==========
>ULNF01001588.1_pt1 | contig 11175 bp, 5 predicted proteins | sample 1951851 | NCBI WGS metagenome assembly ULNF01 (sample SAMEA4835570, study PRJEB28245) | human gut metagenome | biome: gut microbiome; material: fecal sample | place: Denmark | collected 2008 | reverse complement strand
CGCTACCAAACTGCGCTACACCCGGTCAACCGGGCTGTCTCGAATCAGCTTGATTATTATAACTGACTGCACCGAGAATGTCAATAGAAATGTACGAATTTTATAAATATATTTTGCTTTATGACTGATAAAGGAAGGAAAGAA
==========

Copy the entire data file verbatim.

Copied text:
>ULNF01001588.1_pt1 | contig 11175 bp, 5 predicted proteins | sample 1951851 | NCBI WGS metagenome assembly ULNF01 (sample SAMEA4835570, study PRJEB28245) | human gut metagenome | biome: gut microbiome; material: fecal sample | place: Denmark | collected 2008 | reverse complement strand
CGCTACCAAACTGCGCTACACCCGGTCAACCGGGCTGTCTCGAATCAGCTTGATTATTATAACTGACTGCACCGAGAATGTCAATAGAAATGTACGAATTTTATAAATATATTTTGCTTTATGACTGATAAAGGAAGGAAAGAA